Cohort: (n) a group of people banded together
I have a son who’s convinced that I am becoming more conservative as I get older.
Actually, nothing could be further from the truth. Age has done one thing and only one thing for me–it has insisted that I be practical.
It stands over me, often in a threatening pose, barking in my ear that the plans I had made to do something beyond my physical abilities are not filled with initiative, but rather, reek of stupidity.
I become more and more astounded with the simplicity of the statement, “Those that are not against us are for us.”
Therefore, mankind is my cohort, and I, its.
I am looking for reasons to enjoy the people around me instead of tagging them as enemies to be avoided.
Every time I read something, I find one little tiny nugget of valuable common sense. It doesn’t matter whether it’s the Bible or the Communist Manifesto–each document has a golden gleam which makes its writing valuable and worthy of human hearing.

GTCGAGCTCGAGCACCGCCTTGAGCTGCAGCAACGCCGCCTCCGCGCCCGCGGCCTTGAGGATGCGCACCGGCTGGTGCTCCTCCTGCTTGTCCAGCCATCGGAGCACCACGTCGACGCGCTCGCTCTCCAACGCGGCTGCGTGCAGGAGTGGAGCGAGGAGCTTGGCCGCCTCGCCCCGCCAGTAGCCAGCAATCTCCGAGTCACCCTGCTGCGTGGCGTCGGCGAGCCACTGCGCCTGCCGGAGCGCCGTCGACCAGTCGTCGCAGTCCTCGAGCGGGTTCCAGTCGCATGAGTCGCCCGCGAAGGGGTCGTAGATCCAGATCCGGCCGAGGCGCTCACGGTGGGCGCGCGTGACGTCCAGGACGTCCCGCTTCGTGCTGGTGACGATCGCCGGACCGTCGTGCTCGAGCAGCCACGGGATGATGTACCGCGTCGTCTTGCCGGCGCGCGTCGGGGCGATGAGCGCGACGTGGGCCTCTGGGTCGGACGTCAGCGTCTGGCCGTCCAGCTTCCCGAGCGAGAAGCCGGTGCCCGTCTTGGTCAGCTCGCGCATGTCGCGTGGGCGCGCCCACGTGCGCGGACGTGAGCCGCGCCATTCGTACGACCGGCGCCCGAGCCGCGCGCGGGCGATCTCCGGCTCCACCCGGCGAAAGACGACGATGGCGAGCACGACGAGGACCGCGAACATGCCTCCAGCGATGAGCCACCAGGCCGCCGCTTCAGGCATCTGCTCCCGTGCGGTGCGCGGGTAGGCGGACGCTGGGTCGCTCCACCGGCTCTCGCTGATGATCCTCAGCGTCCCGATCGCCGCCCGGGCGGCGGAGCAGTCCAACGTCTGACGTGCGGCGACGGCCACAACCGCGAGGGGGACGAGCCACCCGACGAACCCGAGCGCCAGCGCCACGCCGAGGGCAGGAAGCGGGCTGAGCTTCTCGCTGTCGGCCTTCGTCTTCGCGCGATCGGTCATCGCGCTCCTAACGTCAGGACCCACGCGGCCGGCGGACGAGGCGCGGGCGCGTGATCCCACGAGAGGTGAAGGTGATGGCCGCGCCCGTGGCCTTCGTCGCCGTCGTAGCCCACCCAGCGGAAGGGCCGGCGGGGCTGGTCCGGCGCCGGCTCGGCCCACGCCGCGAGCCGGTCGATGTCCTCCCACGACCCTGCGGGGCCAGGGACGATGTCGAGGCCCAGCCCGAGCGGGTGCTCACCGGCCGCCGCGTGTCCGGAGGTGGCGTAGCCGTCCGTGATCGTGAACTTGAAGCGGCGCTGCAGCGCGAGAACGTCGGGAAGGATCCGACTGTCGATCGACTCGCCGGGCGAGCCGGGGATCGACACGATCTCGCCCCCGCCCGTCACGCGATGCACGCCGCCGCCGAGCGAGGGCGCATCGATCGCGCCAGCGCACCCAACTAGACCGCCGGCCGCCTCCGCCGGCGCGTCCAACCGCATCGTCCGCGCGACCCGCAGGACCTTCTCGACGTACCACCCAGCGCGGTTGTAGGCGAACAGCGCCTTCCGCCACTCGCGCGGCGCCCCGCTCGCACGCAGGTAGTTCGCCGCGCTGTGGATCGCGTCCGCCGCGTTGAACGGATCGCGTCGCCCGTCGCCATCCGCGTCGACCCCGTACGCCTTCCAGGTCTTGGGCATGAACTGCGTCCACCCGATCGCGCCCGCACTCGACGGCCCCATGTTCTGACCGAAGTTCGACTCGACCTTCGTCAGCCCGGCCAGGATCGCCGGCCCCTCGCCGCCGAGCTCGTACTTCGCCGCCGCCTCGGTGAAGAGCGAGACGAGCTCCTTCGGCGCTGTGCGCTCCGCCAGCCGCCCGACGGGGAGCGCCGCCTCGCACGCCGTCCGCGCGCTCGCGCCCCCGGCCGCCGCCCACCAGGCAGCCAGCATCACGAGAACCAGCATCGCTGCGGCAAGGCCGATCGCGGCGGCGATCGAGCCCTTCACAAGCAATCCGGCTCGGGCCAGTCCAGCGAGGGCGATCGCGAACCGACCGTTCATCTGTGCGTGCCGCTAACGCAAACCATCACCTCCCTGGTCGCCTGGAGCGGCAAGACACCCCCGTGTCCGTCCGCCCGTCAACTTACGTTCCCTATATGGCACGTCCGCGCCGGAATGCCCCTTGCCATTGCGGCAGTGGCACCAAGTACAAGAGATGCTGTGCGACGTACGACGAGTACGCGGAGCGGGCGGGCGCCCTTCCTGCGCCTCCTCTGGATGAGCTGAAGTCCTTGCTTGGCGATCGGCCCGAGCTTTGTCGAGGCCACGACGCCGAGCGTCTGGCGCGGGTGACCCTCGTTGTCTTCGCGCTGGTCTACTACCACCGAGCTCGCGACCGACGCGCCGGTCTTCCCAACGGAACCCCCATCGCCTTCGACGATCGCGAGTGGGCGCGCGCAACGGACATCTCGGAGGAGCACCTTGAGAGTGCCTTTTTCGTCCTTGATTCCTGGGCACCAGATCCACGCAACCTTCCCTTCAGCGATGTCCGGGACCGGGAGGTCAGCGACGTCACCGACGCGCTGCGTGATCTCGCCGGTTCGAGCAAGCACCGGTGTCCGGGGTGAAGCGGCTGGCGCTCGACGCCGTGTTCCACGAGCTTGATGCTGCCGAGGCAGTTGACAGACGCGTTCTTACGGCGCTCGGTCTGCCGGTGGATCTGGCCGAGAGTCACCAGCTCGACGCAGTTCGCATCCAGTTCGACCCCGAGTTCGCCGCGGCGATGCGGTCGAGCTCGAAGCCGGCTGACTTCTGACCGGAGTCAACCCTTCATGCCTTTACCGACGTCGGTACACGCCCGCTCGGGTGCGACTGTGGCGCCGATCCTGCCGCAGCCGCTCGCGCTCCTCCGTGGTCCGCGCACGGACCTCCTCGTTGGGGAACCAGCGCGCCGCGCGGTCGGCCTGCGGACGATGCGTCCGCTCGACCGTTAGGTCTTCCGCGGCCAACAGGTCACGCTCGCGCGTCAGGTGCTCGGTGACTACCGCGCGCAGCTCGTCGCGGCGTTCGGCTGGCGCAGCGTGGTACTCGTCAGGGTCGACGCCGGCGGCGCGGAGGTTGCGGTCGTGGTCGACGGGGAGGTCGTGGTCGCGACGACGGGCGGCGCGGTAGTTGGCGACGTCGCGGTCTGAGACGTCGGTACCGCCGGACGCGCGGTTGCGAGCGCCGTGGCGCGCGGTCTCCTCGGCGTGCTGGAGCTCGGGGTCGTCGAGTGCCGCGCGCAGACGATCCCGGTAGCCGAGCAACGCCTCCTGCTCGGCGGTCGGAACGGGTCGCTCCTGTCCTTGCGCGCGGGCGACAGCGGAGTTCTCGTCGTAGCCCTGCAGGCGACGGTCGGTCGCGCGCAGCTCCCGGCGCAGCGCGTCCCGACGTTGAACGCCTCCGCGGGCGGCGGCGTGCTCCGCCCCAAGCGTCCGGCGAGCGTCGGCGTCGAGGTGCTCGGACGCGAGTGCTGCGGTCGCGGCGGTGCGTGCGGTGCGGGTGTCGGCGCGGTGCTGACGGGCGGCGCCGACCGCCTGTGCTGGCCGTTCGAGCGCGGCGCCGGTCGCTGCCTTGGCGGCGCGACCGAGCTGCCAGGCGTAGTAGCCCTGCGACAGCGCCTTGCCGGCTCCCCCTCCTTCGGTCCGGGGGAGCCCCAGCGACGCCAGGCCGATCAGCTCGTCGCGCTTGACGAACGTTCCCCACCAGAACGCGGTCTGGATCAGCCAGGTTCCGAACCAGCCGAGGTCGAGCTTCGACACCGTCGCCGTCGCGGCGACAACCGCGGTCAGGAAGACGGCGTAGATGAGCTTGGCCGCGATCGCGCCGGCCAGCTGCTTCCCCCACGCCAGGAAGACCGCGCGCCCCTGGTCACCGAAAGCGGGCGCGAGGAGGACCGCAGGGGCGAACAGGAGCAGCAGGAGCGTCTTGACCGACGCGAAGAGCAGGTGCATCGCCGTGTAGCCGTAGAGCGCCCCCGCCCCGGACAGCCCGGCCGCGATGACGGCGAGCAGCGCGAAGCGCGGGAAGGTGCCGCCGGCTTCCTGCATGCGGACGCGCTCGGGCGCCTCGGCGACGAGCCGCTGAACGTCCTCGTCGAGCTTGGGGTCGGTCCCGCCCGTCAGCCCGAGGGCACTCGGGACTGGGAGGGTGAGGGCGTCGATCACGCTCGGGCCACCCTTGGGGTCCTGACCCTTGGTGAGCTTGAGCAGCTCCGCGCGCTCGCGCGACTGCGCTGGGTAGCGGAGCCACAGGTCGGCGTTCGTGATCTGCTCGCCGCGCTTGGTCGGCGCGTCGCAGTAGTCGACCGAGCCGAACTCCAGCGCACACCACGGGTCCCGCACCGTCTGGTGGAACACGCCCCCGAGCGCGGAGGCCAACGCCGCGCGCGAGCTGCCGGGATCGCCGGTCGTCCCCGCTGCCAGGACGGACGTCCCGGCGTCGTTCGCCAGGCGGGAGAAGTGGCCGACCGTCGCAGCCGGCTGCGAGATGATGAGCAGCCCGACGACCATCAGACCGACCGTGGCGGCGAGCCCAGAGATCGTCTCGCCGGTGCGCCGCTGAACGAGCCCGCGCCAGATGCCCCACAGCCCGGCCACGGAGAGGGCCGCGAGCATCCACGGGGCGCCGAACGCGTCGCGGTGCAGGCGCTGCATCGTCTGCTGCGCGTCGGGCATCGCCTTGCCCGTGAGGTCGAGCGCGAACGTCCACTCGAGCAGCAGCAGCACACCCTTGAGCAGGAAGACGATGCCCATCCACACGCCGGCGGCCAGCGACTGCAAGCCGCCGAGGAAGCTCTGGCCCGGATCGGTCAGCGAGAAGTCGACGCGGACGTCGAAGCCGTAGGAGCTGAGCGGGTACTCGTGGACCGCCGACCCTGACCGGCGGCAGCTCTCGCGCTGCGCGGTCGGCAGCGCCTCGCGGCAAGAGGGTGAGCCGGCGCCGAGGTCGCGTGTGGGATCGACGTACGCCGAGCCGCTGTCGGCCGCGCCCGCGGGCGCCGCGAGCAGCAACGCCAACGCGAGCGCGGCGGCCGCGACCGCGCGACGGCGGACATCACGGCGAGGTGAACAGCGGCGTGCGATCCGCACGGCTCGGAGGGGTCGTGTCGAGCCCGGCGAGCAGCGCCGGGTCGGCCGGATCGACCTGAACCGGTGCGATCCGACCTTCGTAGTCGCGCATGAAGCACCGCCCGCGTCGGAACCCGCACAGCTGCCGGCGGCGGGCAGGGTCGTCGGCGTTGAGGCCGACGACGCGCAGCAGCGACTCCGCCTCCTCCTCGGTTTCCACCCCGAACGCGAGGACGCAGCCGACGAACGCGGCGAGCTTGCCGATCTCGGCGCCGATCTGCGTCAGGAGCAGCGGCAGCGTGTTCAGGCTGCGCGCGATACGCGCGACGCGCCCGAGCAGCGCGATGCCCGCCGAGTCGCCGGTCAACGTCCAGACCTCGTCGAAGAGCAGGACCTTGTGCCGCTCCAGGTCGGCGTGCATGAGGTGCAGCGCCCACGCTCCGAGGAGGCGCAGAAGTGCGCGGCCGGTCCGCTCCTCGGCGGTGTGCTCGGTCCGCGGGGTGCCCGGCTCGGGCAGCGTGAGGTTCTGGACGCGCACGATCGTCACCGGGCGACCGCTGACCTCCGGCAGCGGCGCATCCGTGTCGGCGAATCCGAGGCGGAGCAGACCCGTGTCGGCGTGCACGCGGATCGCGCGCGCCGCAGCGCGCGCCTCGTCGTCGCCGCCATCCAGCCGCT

But also, each document is chock-full of filler–statements thrown in, sometimes as afterthoughts and often in ignorance.
So when a Republican talks, I listen for sense. Likewise, when a Democrat shares, I probe the speech for reasonability. In the process of doing this, I find myself making more friends and being far less critical.
Recently a friend asked what I thought about a song that was being touted on the Internet. I replied, “They started on the same beat, didn’t miss a lyric and ended in pitch.”
There’s a lot to be said for that. It is a fine beginning for discussion. But often, humans will find one word within the body of the poetry which they consider distasteful, and relegate the entire presentation to being hellish nothingness.
A cohort of critics.
I found out some time ago that the world never gets anything right. Celebration occurs when the effort comes close.
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